Muhammad Abdullah Asim shakes his head as he recalls all the jobs he’s applied for in preparation for his upcoming graduation.
After applying to about 70 companies, and spending almost 350 hours on applications alone, he’s heard back from one — which denied him. Asim, a senior mechanical engineering student from Islamabad, Pakistan, has been experiencing the difficulty of an international student deciding to stay in the U.S. after graduating from OU.
Robyn Rojas, an adviser at the International Student Services Center, said that international students wanting to stay in the U.S. after graduating will either have to apply for Optional Practical Training, or change their immigration status, or visa type, to one that permits work.
Rojas said that all students are eligible for 12 months of OPT and students completing STEM degrees can apply for an additional 24-month extension, and they can start the application process 3 months prior to their graduation date. OPT allows students to stay in America and get job experience before returning home.
“I think there is absolutely more pressure for that international student than a domestic student to stand out as a top candidate and convince the employer that they are worth the investment and additional legal work when the time comes to expand their employment eligibility beyond OPT,” Rojas said.
Vianne Hinsdale, an adviser for the OU United World College Scholars Program, said that getting approved to work in the U.S. can be difficult.
“The jump from OPT to H-1B, from going from a student to a work visa, is so incredibly hard,” Hinsdale said. “Most people don't get there.”
Asim said he was qualified for the job he was turned down for, and that the reason he did not get it had nothing to do with his resume.
“They saw my resume and they saw that I was skilled enough to get the job, so they called me back for an interview,” Asim said. “And when I go to the interview they ask me if I need sponsorship because it’s one of their standard questions, and I said yes, because I don’t want to lie, and they rejected me because of that reason.”
Sponsorship is when a company will pay for their employee, or potential employee, to receive a work visa. It can cost thousands of dollars, especially is the company uses a immigration lawyer in the process.
Rojas said a common reason companies don’t hire international students is the cost.
“One type of work visa is an H-1B visa,” Rojas said. “The employer is actually considered the petitioner in H-1B applications and it can cost thousands of dollars to file the application with (U.S. Citizen and Immigration Services), especially if the company uses an immigration attorney to manage the application paperwork.”
This causes international students to stress and makes them have to work harder than normal students to be able to compete for jobs.
“One of my team members in my capstone group has a GPA lower than mine and I have more experience working for both American companies and foreign companies, and he got a job from the same company (that denied me),” Asim said. “On paper, if you ignore the fact that he’s American and I’m an international student, I was the better candidate.”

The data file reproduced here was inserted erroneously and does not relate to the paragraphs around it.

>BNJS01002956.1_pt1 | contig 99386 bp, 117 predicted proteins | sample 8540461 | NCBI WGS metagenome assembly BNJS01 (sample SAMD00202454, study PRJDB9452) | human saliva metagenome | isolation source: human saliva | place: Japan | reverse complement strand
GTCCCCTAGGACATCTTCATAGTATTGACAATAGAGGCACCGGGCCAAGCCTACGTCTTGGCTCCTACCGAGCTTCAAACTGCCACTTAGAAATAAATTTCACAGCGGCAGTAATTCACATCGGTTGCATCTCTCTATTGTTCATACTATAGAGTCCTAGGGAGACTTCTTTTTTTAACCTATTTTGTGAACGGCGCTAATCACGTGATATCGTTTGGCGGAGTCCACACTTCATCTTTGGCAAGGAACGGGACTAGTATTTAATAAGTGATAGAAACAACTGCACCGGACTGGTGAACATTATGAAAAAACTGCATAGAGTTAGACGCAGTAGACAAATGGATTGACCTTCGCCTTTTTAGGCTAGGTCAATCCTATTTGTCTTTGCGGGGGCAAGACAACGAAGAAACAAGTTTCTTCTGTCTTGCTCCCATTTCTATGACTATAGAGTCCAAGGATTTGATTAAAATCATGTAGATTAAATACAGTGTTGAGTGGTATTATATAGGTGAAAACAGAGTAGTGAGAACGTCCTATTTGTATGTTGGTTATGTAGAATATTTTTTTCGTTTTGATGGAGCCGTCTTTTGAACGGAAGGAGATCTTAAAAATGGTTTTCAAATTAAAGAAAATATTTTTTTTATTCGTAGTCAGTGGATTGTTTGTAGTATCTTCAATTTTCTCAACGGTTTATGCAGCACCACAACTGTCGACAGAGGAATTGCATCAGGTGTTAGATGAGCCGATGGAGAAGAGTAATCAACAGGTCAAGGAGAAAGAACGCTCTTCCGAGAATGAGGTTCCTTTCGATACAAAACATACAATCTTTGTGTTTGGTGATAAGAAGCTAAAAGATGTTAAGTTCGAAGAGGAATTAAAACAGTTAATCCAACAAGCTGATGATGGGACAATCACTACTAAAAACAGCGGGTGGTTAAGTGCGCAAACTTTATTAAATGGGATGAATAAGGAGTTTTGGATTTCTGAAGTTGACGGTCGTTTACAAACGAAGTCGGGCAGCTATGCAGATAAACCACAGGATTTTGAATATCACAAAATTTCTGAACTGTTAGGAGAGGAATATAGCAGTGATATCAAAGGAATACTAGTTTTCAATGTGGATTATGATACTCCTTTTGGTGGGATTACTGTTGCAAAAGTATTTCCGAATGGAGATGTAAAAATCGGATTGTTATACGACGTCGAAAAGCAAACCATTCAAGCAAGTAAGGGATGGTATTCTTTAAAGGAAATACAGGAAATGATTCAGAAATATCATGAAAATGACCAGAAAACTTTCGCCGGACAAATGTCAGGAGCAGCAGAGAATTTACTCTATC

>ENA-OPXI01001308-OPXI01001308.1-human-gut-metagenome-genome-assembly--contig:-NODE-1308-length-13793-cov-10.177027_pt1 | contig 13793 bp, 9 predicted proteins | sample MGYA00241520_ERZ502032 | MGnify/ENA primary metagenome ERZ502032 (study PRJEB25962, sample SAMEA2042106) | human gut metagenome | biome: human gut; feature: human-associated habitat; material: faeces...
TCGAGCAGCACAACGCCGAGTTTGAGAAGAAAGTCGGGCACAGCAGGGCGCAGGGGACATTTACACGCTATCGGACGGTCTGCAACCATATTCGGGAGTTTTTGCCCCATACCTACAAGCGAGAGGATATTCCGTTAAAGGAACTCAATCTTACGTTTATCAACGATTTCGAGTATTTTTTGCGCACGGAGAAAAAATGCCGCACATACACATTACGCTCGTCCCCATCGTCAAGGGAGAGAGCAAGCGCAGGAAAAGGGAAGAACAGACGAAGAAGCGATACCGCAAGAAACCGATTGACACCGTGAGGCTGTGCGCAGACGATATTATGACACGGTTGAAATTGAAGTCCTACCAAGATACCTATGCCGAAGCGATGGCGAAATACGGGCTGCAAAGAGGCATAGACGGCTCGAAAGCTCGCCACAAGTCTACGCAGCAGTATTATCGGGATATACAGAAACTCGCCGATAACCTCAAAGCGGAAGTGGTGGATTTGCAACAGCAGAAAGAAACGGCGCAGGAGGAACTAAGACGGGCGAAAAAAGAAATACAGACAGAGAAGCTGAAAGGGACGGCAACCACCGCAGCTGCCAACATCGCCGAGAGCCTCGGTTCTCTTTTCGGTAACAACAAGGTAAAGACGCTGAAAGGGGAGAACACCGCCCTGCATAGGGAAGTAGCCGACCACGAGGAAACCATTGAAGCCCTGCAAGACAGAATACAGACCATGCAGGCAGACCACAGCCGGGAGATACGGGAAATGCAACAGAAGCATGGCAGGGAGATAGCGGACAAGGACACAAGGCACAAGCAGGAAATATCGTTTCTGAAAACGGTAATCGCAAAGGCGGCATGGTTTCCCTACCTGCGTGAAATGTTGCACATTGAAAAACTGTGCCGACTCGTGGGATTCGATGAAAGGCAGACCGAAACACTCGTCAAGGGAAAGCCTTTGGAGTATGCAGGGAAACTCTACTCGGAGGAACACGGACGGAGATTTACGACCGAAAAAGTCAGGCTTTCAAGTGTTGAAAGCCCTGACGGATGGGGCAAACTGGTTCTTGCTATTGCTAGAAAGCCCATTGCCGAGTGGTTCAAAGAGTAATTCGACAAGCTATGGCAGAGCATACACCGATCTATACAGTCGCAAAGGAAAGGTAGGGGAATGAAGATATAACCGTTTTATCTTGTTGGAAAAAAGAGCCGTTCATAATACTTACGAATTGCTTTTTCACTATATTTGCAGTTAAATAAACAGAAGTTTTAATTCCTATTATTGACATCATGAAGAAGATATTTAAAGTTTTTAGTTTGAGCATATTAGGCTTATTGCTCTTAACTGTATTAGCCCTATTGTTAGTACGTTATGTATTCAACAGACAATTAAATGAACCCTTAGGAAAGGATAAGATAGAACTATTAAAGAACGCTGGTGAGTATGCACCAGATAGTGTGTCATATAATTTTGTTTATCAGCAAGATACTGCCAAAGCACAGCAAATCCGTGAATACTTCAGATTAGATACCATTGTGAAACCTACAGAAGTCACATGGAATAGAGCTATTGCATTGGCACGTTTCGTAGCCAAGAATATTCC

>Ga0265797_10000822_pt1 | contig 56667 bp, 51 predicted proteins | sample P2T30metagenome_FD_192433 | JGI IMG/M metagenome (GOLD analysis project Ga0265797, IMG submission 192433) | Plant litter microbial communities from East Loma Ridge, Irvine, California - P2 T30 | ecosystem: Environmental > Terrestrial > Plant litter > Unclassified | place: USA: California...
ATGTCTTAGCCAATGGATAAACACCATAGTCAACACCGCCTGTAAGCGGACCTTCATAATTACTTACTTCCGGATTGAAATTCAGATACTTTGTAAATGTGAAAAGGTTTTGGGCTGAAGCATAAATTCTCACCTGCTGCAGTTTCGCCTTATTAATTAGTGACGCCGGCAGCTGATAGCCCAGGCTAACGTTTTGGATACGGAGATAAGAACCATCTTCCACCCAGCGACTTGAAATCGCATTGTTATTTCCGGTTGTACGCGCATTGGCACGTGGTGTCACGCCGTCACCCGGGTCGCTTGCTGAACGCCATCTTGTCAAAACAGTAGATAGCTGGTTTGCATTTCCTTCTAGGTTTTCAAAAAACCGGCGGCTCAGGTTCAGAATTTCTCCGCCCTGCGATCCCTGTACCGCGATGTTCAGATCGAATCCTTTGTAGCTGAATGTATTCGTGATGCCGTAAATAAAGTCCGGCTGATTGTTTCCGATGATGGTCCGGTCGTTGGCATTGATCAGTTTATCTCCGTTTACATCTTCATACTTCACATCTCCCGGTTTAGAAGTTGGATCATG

Asim works a part-time job on campus while also taking 21 credit hours and tutoring other students on the side.
“What bothers me is the fact that I work as hard, if not harder, than any regular student here,” Asim said. “I put in all this hard work and at the end of the four years I expect to get some sort of reward for it and then it’s just nothing — that’s really disheartening.”
Hinsdale said that companies are very risk-averse in terms of hiring international students.
“If it's a STEM degree, it's a little bit easier,” Hinsdale said. “They may have them for more than a year, but then even with a STEM degree, there's no guarantee technically that that extension will be granted.”
Hinsdale said that this is disheartening for a lot of international students as they're looking for a job for after graduation.
“I feel like it’s not the university's fault and it’s not the fault of these companies, because each company has the right to administer whatever policy they have,” Asim said. “It’s just there is no clear channel of communication between the international students and these companies. There should be clarity.”
Asim would agree and said a database or list of companies who have previously hired OU international students with the same degree would be beneficial.
“It’s not that I’m lazy and I don’t want to do the work, it’s just that I’m stretched so thin,” Asim said. “It’s either let your GPA drop and focus on getting a job, or, you know, stop sleeping and just stay awake for 24 hours, and see how that goes.”
Hinsdale encourages international students to keep working, and not to be discouraged by the process. She said students should start looking early, follow up with companies, send emails, call, introduce themselves, and make sure they are utilizing Career Services.
“It can be really discouraging sometimes for international students, that post-graduation period finding a job on OPT and plus all the other stuff that any student who's close to graduating is going through,” Hinsdale said. “It may seem like the job process is just another horrifying, stressful experience on top of that, but just make sure that you're keeping positive ... and applying to as many positions as possible.”